Can you monetize your shares without selling them?

Guide To Fundamental Research | Published on 29th June 2018 | 468

Over the last 10 years you have painstakingly created a solid equity portfolio consisting of a mix of blue chip stocks and quality mid cap stocks. Your portfolio value has multiplied and you realize that you have made big gains over the years. Your friends advise you to just take the profits and walk out, but you have a bigger question in mind. What do I do with the money after selling these shares? If you have some great opportunities to invest, then it is a different ball game altogether. Here you are already invested in blue chip companies and you are quite confident of the prospects of all these companies.

That brings us to another question altogether! If you are holding on to a quality portfolio of shares, is there any other way to monetize these shares. Is there a way you can make some profit out of these share holdings even as your shares stay in your demat account and continue to earn dividends for you. Actually there are four ways to monetize your shares without selling them.

You can actually borrow against your shares

Let us say you are holding on to a blue-chip FMCG stock (HUVR or ITC) for the last 8 years and it has done extremely well for you. You spot another opportunity for short term profits and your broker has suggested selling some of your FMCG shares and buying a mid cap stock. However, you are not entirely convinced. There is a better way out for you. You can opt for Loan against Shares (LAS). In the LAS facility you can just pledge the share with a bank and get funding up to 50-60% of the value of the shares. If you are holding on to shares worth Rs.50 lakhs, then you can easily get a LAS up to Rs.25 lakhs. That is called a 50% haircut in case of equities which the bank keeps as a security. From your perspective, you just give lien on shares to the financier. The shares will remain in your demat account and dividends will continue to accrue to you. Once your trade is over, you can pay back the LAS with interest and release the pledge. If you broker is also a bank then the entire process of pledging of shares and getting the bank credit becomes totally seamless. Remember, LAS can be offered on all rolling settlement stocks. However, the LAS financers normally employ their internal RMS systems to remove volatile stocks from the list.

You can create cash-futures arbitrage against your holdings

This is possible in stocks which are available for trading on F&O. A lot of large institutions use this strategy to make money out of their cash market holdings. Let us assume you are holding the following stocks in certain quantities in your demat account. Then here is how you can create futures arbitrage…

Details of Stock

Quantity Held

Buy Price

Futures Price

Arbitrage Spread

Reliance Industries

1000

Rs.940

Rs.1008

Rs.68 (7.20%)

Larsen & Toubro

750

Rs.1200

Rs.1330

Rs.130 (10.83%)

Bajaj Finance

500

Rs.1900

Rs.2285

Rs.385 (20.26%)

The only thing you need to ensure that your hold quantities that match with the lot sizes so that you can create a perfect arbitrage. The arbitrage spread gets locked in the above stocks. Since you are short on futures, each month the short roll over profit also keeps coming into your pocket. The advantage is that you are indifferent to price movements. Whether the price of the stock goes up or down; you will make your spread because the spot and futures price will converge on expiry day.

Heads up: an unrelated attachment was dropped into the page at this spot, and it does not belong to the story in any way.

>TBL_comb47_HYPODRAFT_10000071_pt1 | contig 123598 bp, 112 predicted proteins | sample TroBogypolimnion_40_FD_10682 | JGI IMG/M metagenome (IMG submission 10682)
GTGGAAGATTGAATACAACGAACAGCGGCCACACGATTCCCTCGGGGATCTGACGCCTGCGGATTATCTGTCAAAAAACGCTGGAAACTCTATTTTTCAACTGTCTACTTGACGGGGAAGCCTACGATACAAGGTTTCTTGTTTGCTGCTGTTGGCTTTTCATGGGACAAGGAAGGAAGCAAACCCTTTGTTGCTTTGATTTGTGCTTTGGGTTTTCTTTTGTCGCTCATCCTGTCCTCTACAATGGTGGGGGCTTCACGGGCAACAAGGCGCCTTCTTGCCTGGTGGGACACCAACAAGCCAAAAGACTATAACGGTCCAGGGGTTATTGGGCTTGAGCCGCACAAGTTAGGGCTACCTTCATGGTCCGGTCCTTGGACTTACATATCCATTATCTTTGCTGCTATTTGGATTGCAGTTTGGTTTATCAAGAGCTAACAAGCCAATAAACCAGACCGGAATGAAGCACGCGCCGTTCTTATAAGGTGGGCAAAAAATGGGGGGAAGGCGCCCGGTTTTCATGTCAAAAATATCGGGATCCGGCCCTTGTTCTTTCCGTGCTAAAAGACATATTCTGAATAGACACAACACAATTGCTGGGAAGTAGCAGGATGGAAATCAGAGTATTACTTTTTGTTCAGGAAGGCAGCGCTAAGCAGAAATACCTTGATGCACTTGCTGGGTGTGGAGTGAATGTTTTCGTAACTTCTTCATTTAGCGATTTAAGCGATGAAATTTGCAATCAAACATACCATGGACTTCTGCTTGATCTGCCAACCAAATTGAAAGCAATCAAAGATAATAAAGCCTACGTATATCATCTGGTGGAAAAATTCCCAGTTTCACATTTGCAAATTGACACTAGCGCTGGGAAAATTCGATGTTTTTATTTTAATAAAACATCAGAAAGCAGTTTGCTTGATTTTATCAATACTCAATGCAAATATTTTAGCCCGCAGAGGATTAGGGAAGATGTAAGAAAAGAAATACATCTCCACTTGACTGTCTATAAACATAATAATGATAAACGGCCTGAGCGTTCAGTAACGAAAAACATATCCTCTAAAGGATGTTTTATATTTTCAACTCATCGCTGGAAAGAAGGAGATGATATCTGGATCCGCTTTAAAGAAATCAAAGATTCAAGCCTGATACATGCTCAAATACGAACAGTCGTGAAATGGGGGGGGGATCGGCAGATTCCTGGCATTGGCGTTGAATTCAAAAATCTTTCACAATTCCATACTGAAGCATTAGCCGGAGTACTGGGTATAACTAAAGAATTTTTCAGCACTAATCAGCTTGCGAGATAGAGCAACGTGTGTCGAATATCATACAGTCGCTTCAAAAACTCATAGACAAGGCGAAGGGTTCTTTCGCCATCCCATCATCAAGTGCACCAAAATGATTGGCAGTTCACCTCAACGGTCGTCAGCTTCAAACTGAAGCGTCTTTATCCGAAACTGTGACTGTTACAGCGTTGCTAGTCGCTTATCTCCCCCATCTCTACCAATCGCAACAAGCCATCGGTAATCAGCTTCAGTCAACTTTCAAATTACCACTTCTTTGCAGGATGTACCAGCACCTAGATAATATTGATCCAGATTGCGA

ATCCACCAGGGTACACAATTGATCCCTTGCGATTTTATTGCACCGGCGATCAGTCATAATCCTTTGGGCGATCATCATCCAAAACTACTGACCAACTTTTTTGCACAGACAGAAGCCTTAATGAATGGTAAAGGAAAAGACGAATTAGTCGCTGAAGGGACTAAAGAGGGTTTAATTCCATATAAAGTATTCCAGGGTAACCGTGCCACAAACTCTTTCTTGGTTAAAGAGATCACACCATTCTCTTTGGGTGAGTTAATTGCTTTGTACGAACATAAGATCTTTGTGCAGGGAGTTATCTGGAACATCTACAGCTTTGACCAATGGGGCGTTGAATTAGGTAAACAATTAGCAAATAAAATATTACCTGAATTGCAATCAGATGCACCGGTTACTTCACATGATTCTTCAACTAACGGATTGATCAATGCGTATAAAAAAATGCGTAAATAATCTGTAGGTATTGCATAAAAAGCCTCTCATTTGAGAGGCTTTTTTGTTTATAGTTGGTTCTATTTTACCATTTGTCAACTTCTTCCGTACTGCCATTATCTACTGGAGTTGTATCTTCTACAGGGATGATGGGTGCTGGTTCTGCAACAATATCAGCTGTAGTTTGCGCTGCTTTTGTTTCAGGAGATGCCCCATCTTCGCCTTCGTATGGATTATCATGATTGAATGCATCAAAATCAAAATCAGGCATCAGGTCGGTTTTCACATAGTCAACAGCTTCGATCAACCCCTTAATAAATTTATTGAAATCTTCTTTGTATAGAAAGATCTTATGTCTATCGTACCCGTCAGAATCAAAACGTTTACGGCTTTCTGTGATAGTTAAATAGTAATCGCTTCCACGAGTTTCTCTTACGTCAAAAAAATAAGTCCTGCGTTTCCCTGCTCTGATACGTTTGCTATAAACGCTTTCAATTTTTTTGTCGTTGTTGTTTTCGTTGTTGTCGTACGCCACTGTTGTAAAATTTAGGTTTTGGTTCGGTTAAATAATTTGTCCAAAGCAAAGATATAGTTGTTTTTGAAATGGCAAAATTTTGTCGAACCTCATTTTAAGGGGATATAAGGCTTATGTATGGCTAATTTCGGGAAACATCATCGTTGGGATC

Covered calls against stocks that have corrected

This is another way of monetizing stocks that have corrected in price after you have purchased the same. When you buy a stock and it corrects sharply after the purchase, then you are sitting on MTM losses. While you may still be convinced about the long term prospects of the stock, the question is whether you can monetize these idle stocks in your portfolio. That is where covered calls come in. In a covered call, you write (sell) higher calls of the stock that has corrected. On the upside the calls will be written in such a way that they will expire worthless and the option premium comes to you. What if the price of SBI moves up sharply and you are staring at losses on the options position? You have protection since you are holding the stock and that will nullify your options loss. Take the case of SBI which you bought at Rs.280, but the stock came down to Rs.250. Here is how you can salvage your situation and bring down your notional losses.

Details

Jan

Feb

Mar

Apr

May

Jun

SBI CMP

Rs.250

Rs.255

Rs.260

Rs.248

Rs.253

Rs.247

Call Strike

Rs.270

Rs.270

Rs.270

Rs.270

Rs.270

Rs.270

Prem Earned

Rs.4.50

Rs5.80

Rs.7.50

Rs.3.25

Rs.5.85

Rs.3.50

Closed at

0.00

0.00

Rs.2.50

Rs.5.15

Rs.6.15

Rs.1.25

Profit/Loss

+4.50

+5.80

+5.00

-1.90

-0.30

+2.25

 

 

Total Profit in 6 months = Rs.15.35

 

 

In the above case, you have earned Rs.15.35 in the last 6 months by just writing higher calls on the stock. At the end of 6 months, your stock is intact in your portfolio and you have earned Rs.15.35. On a purchase price of Rs.280, that works out to a return of 5.48% in 6 months, which is quite attractive. You can look at it differently. You can also say that you reduced the cost of purchase of SBI from Rs.280 to Rs.Rs.264.65; either ways, you have surely gained by this strategy.

You can also lend your shares to a borrower

You have heard of borrowing money, but why should someone borrow shares. There are two reasons. Traders may want to borrow the stock and sell because they are expecting a fall in price. Alternatively, they may be having short delivery. The exchange provides a safe and secure mechanism for lending your shares and earning interest on the same. The facility is still to take off in a big way in India, but it is an option nevertheless!